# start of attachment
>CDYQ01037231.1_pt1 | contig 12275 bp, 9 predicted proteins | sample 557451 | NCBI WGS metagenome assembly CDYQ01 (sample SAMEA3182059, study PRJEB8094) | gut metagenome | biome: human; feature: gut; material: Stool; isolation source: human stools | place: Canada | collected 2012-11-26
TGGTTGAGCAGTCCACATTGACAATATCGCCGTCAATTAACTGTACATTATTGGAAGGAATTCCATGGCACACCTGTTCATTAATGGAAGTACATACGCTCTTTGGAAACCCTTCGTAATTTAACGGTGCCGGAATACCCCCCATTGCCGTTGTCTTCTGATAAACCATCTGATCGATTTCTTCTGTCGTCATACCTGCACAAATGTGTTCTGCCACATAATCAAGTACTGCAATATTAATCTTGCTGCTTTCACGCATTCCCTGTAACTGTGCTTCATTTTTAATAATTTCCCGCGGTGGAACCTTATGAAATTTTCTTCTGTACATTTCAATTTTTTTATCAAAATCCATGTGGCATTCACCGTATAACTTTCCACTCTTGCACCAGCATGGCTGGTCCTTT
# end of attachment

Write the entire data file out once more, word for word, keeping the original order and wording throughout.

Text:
>CDYQ01037231.1_pt1 | contig 12275 bp, 9 predicted proteins | sample 557451 | NCBI WGS metagenome assembly CDYQ01 (sample SAMEA3182059, study PRJEB8094) | gut metagenome | biome: human; feature: gut; material: Stool; isolation source: human stools | place: Canada | collected 2012-11-26
TGGTTGAGCAGTCCACATTGACAATATCGCCGTCAATTAACTGTACATTATTGGAAGGAATTCCATGGCACACCTGTTCATTAATGGAAGTACATACGCTCTTTGGAAACCCTTCGTAATTTAACGGTGCCGGAATACCCCCCATTGCCGTTGTCTTCTGATAAACCATCTGATCGATTTCTTCTGTCGTCATACCTGCACAAATGTGTTCTGCCACATAATCAAGTACTGCAATATTAATCTTGCTGCTTTCACGCATTCCCTGTAACTGTGCTTCATTTTTAATAATTTCCCGCGGTGGAACCTTATGAAATTTTCTTCTGTACATTTCAATTTTTTTATCAAAATCCATGTGGCATTCACCGTATAACTTTCCACTCTTGCACCAGCATGGCTGGTCCTTT